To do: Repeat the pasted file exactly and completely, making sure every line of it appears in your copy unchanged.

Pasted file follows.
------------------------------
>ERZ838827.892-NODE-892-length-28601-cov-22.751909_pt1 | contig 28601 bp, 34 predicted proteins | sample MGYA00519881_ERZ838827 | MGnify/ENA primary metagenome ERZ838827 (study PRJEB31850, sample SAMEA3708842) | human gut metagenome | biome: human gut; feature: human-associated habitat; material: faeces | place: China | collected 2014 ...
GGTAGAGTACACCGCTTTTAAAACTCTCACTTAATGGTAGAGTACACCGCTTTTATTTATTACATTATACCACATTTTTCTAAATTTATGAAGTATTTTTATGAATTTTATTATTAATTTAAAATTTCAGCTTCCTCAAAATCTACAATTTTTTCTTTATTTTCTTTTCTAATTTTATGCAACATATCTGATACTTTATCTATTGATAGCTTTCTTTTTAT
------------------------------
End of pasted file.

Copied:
>ERZ838827.892-NODE-892-length-28601-cov-22.751909_pt1 | contig 28601 bp, 34 predicted proteins | sample MGYA00519881_ERZ838827 | MGnify/ENA primary metagenome ERZ838827 (study PRJEB31850, sample SAMEA3708842) | human gut metagenome | biome: human gut; feature: human-associated habitat; material: faeces | place: China | collected 2014 ...
GGTAGAGTACACCGCTTTTAAAACTCTCACTTAATGGTAGAGTACACCGCTTTTATTTATTACATTATACCACATTTTTCTAAATTTATGAAGTATTTTTATGAATTTTATTATTAATTTAAAATTTCAGCTTCCTCAAAATCTACAATTTTTTCTTTATTTTCTTTTCTAATTTTATGCAACATATCTGATACTTTATCTATTGATAGCTTTCTTTTTAT